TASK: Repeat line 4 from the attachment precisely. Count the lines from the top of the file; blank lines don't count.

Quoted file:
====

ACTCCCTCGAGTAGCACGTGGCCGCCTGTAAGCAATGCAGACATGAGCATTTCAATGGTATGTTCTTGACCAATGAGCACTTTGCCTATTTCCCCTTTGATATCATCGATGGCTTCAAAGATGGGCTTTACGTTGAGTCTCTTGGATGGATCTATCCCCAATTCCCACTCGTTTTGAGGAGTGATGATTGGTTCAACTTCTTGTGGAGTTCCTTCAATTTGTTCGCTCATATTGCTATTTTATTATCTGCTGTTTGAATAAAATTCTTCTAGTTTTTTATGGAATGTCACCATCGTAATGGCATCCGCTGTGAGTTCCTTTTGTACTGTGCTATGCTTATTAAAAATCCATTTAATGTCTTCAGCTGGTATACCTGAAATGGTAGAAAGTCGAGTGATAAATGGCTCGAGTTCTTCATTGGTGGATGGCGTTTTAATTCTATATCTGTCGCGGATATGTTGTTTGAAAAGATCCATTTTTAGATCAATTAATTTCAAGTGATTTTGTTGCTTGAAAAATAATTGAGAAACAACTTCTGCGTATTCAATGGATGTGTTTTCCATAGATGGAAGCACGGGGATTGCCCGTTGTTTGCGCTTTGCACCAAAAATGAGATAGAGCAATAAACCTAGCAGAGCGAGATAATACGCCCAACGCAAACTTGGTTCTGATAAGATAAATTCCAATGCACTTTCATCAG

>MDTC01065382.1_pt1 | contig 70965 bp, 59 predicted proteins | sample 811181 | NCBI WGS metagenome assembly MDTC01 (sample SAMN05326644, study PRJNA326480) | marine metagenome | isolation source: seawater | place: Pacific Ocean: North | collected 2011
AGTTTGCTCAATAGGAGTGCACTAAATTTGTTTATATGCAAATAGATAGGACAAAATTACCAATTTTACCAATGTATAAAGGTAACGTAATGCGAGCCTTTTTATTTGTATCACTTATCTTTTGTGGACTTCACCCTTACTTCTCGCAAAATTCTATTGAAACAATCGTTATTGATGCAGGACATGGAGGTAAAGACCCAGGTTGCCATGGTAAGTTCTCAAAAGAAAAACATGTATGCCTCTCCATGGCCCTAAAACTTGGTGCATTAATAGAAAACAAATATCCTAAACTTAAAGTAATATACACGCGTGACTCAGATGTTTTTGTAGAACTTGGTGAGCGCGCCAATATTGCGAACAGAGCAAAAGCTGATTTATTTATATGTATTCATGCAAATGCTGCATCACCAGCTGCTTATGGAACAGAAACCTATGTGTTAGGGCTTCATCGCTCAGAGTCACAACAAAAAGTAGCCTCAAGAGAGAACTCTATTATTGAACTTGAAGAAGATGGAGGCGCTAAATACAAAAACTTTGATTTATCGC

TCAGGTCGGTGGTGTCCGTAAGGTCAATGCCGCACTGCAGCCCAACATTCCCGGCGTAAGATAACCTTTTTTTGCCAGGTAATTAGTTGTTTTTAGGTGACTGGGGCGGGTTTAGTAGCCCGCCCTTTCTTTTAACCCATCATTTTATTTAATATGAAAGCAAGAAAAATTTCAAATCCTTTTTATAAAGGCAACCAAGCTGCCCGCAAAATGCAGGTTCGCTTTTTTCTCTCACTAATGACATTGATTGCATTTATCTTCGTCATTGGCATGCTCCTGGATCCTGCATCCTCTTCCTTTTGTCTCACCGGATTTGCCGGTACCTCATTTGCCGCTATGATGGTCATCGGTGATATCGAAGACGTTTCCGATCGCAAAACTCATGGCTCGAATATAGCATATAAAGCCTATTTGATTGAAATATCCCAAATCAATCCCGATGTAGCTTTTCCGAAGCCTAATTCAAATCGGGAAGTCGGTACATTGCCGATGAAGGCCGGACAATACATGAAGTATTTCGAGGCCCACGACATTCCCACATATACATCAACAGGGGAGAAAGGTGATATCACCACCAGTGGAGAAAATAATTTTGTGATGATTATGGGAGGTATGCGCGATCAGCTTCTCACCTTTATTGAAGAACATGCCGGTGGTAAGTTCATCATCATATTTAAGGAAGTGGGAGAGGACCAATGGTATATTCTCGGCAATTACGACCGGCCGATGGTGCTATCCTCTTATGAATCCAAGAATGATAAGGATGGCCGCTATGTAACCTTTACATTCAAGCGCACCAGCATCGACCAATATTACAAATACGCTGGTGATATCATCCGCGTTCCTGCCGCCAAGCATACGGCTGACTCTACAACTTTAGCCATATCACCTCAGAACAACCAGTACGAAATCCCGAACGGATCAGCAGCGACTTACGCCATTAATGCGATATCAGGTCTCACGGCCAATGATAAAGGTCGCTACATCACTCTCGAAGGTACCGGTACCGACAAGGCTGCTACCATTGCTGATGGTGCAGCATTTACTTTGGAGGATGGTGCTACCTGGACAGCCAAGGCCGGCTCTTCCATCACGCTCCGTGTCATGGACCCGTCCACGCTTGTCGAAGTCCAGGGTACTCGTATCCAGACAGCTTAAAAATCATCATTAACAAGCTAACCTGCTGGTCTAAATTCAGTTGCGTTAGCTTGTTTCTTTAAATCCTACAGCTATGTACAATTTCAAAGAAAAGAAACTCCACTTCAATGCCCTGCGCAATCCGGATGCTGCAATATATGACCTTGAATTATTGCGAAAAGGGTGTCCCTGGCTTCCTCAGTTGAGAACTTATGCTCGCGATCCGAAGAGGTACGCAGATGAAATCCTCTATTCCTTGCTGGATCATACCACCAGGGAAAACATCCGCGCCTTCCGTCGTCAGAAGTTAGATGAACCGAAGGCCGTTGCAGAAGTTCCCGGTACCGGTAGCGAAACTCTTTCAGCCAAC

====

TCAGGTCGGTGGTGTCCGTAAGGTCAATGCCGCACTGCAGCCCAACATTCCCGGCGTAAGATAACCTTTTTTTGCCAGGTAATTAGTTGTTTTTAGGTGACTGGGGCGGGTTTAGTAGCCCGCCCTTTCTTTTAACCCATCATTTTATTTAATATGAAAGCAAGAAAAATTTCAAATCCTTTTTATAAAGGCAACCAAGCTGCCCGCAAAATGCAGGTTCGCTTTTTTCTCTCACTAATGACATTGATTGCATTTATCTTCGTCATTGGCATGCTCCTGGATCCTGCATCCTCTTCCTTTTGTCTCACCGGATTTGCCGGTACCTCATTTGCCGCTATGATGGTCATCGGTGATATCGAAGACGTTTCCGATCGCAAAACTCATGGCTCGAATATAGCATATAAAGCCTATTTGATTGAAATATCCCAAATCAATCCCGATGTAGCTTTTCCGAAGCCTAATTCAAATCGGGAAGTCGGTACATTGCCGATGAAGGCCGGACAATACATGAAGTATTTCGAGGCCCACGACATTCCCACATATACATCAACAGGGGAGAAAGGTGATATCACCACCAGTGGAGAAAATAATTTTGTGATGATTATGGGAGGTATGCGCGATCAGCTTCTCACCTTTATTGAAGAACATGCCGGTGGTAAGTTCATCATCATATTTAAGGAAGTGGGAGAGGACCAATGGTATATTCTCGGCAATTACGACCGGCCGATGGTGCTATCCTCTTATGAATCCAAGAATGATAAGGATGGCCGCTATGTAACCTTTACATTCAAGCGCACCAGCATCGACCAATATTACAAATACGCTGGTGATATCATCCGCGTTCCTGCCGCCAAGCATACGGCTGACTCTACAACTTTAGCCATATCACCTCAGAACAACCAGTACGAAATCCCGAACGGATCAGCAGCGACTTACGCCATTAATGCGATATCAGGTCTCACGGCCAATGATAAAGGTCGCTACATCACTCTCGAAGGTACCGGTACCGACAAGGCTGCTACCATTGCTGATGGTGCAGCATTTACTTTGGAGGATGGTGCTACCTGGACAGCCAAGGCCGGCTCTTCCATCACGCTCCGTGTCATGGACCCGTCCACGCTTGTCGAAGTCCAGGGTACTCGTATCCAGACAGCTTAAAAATCATCATTAACAAGCTAACCTGCTGGTCTAAATTCAGTTGCGTTAGCTTGTTTCTTTAAATCCTACAGCTATGTACAATTTCAAAGAAAAGAAACTCCACTTCAATGCCCTGCGCAATCCGGATGCTGCAATATATGACCTTGAATTATTGCGAAAAGGGTGTCCCTGGCTTCCTCAGTTGAGAACTTATGCTCGCGATCCGAAGAGGTACGCAGATGAAATCCTCTATTCCTTGCTGGATCATACCACCAGGGAAAACATCCGCGCCTTCCGTCGTCAGAAGTTAGATGAACCGAAGGCCGTTGCAGAAGTTCCCGGTACCGGTAGCGAAACTCTTTCAGCCAAC